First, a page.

GotNo Farm (Raleigh, NC)

PLEASE NOTE: THIS ATTRACTION IS NOT LONGER WITH US. GotNo Farm isn't a farm, which you could probably already deduce from its name....


GotNo Farm isn't a farm, which you could probably already deduce from its name. Scattered among the six-acre property previously owned by the late plasterer George Thomas Morris, one can find his 1949 Luston home and several of his art pieces which he created from plaster and metal laths. Sadly, the property has been sold and the future of the home and the art pieces is uncertain.

One of the biggest pieces on GotNo Farm is this giant dog. According to Morris's great-grandson, Stephen Morris, it was created to impress a child. "There's actually a great story about the dog. A kid came to the farm with his family and was thoroughly unimpressed. He said anybody could make this junk. In an attempt to prove him wrong, my great-grandfather took his little toy dog and told him to come back in a few days." This giant dog is what Morris created based on the child's toy.

George Morris and his wife, Jessie Merle Arnold Morris, had one child, Dr. George Thomas Arnold Morris, a former physician in Burlington, NC. Dr. Morris shared how GotNo Farm became GotNo Farm.
My dad was raised in Baja California and came back to California when he was in the sixth or seventh grade. He had been thoroughly immersed in Spanish and because he had a little challenge to his English, they put him in the third grade. He finished high school because he skipped ahead pretty quickly. In California, there's always been a lot of Spanish-speaking people there. He noticed one day this fellow had a ranch, because everything out there is a "ranch," no matter what it is even if it's a small parcel of land. This fellow's ranch was named NoTengo Rancho which he remembered as GotNo Farm. That's where GotNo Farm comes from. When we came back to North Carolina after he had built ships in New Orleans during the war, everybody in the community was a farmer. He thought that since he had one of the few places that wasn't a farm, that's why he used the name NoTengo Rancho. GotNo Farm.

Dr. Morris feels his father's art was borne from his plaster work.
He was a plasterer by profession. Putting plaster on the wall requires dexterity. I think it's just a natural outgrowth of what he did.

They were all based on things he had done in his work. Plastering, during the time that he was in it, went from being on wood laths that were on the wall to a metal lath and then finally they got into boards like we just leave up now and paper and paint over. The metal laths allowed him to build a structure that he could plaster over. Behind the plastered surface of the art is a framework of metal and metal laths.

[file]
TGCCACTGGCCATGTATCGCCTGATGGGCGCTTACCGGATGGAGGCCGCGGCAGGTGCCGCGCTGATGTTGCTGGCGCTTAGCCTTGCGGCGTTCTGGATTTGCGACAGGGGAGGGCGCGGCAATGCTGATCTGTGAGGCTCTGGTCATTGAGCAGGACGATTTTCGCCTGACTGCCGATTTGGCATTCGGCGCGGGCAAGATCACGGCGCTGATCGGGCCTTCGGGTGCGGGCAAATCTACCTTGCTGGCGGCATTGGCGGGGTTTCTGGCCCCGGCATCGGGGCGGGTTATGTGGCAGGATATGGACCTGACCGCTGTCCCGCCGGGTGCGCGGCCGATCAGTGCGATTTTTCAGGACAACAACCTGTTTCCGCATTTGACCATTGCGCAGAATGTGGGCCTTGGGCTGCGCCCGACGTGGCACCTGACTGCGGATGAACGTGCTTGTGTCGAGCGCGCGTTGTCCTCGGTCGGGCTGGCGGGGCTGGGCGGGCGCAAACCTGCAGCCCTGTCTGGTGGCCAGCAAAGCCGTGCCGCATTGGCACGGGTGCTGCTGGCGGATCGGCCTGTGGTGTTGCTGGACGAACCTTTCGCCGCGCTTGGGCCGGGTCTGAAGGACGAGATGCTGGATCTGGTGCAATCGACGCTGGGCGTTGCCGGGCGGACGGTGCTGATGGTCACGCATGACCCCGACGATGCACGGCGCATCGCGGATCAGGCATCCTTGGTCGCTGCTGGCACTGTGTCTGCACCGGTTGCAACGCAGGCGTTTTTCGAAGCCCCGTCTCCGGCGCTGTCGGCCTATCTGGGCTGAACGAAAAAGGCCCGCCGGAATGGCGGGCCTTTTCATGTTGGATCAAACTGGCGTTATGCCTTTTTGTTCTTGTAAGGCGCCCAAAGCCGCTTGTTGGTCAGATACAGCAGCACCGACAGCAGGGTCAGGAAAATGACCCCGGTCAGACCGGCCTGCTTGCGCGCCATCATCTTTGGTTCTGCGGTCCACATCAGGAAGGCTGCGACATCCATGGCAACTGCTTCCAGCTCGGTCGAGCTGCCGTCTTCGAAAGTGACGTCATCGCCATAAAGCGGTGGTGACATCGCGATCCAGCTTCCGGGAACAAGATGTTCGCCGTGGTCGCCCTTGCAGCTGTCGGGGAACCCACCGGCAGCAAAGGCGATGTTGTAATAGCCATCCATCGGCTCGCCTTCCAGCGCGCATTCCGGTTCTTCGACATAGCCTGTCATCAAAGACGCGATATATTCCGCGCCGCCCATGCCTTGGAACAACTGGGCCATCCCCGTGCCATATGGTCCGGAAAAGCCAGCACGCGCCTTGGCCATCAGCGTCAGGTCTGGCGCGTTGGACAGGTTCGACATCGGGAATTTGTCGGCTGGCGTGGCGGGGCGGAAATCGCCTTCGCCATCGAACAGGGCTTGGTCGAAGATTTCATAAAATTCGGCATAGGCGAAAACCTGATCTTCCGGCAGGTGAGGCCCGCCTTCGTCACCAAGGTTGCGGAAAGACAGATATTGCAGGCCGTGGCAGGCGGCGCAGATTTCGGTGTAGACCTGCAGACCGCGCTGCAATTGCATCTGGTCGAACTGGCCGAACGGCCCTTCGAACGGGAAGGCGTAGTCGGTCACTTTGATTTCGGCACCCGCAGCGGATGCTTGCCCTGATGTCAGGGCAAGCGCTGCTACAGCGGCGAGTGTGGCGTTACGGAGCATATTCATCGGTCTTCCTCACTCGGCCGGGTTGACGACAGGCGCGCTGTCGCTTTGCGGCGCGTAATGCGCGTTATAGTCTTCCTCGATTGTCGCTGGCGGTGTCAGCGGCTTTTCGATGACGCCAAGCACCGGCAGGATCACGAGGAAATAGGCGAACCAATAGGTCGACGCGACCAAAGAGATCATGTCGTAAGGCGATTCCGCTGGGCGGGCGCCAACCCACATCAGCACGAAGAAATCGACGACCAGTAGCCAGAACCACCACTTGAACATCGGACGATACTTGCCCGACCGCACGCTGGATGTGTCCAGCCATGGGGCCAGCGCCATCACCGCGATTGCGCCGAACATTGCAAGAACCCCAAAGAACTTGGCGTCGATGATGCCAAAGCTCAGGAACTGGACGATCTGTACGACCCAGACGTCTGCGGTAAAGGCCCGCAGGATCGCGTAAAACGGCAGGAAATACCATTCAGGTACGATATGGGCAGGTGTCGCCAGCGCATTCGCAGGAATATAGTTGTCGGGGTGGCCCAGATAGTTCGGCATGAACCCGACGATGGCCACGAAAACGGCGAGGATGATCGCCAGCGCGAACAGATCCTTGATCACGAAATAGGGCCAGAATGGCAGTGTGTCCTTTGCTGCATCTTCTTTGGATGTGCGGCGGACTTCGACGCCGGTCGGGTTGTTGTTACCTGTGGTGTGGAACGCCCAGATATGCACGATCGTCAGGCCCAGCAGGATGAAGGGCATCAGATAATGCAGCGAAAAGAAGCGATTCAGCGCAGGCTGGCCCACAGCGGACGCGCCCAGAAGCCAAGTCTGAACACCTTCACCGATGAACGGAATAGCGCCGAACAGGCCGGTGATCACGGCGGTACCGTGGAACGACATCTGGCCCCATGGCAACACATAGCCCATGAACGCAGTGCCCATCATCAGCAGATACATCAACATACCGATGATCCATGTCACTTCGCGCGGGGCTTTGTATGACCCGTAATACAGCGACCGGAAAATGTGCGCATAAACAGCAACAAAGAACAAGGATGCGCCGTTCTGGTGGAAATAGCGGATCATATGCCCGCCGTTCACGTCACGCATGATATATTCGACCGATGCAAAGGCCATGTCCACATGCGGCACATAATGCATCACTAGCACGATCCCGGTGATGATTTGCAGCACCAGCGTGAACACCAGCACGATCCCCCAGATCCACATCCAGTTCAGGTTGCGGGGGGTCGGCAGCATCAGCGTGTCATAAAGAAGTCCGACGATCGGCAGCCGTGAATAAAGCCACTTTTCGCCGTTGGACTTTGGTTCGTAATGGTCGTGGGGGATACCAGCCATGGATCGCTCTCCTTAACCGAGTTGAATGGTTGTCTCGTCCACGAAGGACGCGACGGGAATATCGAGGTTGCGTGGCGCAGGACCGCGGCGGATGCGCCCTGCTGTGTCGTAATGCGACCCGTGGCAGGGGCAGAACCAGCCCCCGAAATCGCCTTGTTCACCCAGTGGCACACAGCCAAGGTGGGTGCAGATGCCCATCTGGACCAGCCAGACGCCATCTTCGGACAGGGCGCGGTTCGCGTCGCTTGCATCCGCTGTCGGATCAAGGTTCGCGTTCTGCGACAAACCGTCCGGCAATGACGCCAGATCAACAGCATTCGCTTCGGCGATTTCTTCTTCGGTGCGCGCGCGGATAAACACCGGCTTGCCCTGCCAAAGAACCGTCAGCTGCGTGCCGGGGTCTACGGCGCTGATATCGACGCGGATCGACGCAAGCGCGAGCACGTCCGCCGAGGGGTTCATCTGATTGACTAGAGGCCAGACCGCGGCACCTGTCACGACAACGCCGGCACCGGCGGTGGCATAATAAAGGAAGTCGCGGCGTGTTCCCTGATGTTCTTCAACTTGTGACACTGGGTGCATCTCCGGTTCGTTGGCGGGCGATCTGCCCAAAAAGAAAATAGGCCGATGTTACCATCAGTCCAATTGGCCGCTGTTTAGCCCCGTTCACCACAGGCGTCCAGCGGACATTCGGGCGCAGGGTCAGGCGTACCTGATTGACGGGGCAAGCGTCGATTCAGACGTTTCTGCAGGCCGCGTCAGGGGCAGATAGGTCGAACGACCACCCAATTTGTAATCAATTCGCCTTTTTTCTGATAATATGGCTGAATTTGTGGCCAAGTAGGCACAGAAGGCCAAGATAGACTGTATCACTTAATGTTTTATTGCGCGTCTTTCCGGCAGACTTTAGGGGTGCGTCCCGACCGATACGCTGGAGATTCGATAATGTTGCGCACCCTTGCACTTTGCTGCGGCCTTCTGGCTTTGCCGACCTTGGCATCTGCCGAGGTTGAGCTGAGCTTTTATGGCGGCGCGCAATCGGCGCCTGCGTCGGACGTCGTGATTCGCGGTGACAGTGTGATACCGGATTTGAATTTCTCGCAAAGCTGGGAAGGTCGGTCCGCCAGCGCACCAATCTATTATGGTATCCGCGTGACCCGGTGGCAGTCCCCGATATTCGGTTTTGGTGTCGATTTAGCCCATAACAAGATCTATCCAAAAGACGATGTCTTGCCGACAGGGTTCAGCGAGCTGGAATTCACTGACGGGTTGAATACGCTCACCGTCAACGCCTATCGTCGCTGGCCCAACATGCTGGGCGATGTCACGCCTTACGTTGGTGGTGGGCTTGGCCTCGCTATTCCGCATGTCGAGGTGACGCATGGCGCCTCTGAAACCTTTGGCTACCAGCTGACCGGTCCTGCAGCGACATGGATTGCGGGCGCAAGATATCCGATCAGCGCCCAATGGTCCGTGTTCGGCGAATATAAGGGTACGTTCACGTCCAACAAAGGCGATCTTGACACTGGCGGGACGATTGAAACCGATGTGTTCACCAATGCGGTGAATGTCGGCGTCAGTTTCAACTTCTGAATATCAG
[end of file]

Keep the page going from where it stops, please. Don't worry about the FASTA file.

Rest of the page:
Dad made the art for his own enjoyment. I think he treasured the creative and artisan aspects of these works.

Over the years, GotNo Farm grew to be more than the site of the Morris family home.
It was the center of activity for the community of New Hope Baptist Church during the time that area of Raleigh was developing. Church picnics, community picnics, and those things would use the barbecue pit and the shelter next to the lake. It was used for church socials and Sunday school socials.

According to Dr. Morris, GotNo Farm has been sold and the future of the Luston house is uncertain.
The Lustron house will be demolished. That property is supposed to close at the end of July. I think there is interest from the Modern Architecture people and some other individuals in not necessarily preserving that Lustron but at least disassembling it and maybe using the pieces in two or three existing Lustron homes. That's my take. I guess it's not beyond the realm of possibility that someone might disassemble it and reassemble it somewhere else.

The background on the property is that my grandmother had a tobacco farm. She gave each of her six children a six-acre lot to encourage them to build on that property. Several of them did. My dad and mother built the first one and that was adjoined by the youngest sibling, Virginia. When mother and dad died, Virginia bought mother's property, so that became a twelve-ace [lot]. That's what's going to be developed around the pond. It's been put off closing several times but I think it's probably going to happen this time.

I had a call yesterday from a cousin of ours who was showing someone the Lustron house. She has keys to it. She called to tell me that she had the bill of sale for the Lustron house that indicates 1949. The price was right at $8,000. It's prefabricated, all metal. It arrived on a tractor trailer. The people put in the ground floor with cement. I think they assembled it off the trailer in two weeks because it had all the plumbing, wiring, and everything. It didn't take them long to put it up.

[Preservation societies] are interested in it. I told them to talk to the man who's purchasing it because I was selling the property "as is."
We would like to thank Dr. George Thomas Arnold Morris and Stephen Morris for speaking with us for this piece.

What To Know Before You Go

GPS Coordinates: (35.830145, -78.576900)
Location: 3690 Buffaloe Road, Raleigh



Sightings 5857315374106007840

Post a Comment

  1. Today, 9-23-17 the Lustron was moved from Buffaloe Rd to Haywood st in downtown Raleigh.
    Prior to its removal and transport, it was deconstructed down to the steel exoskeleton.
    It will be reassembled on the Haywood St lot.



Follow Us




Strange Carolinas Videos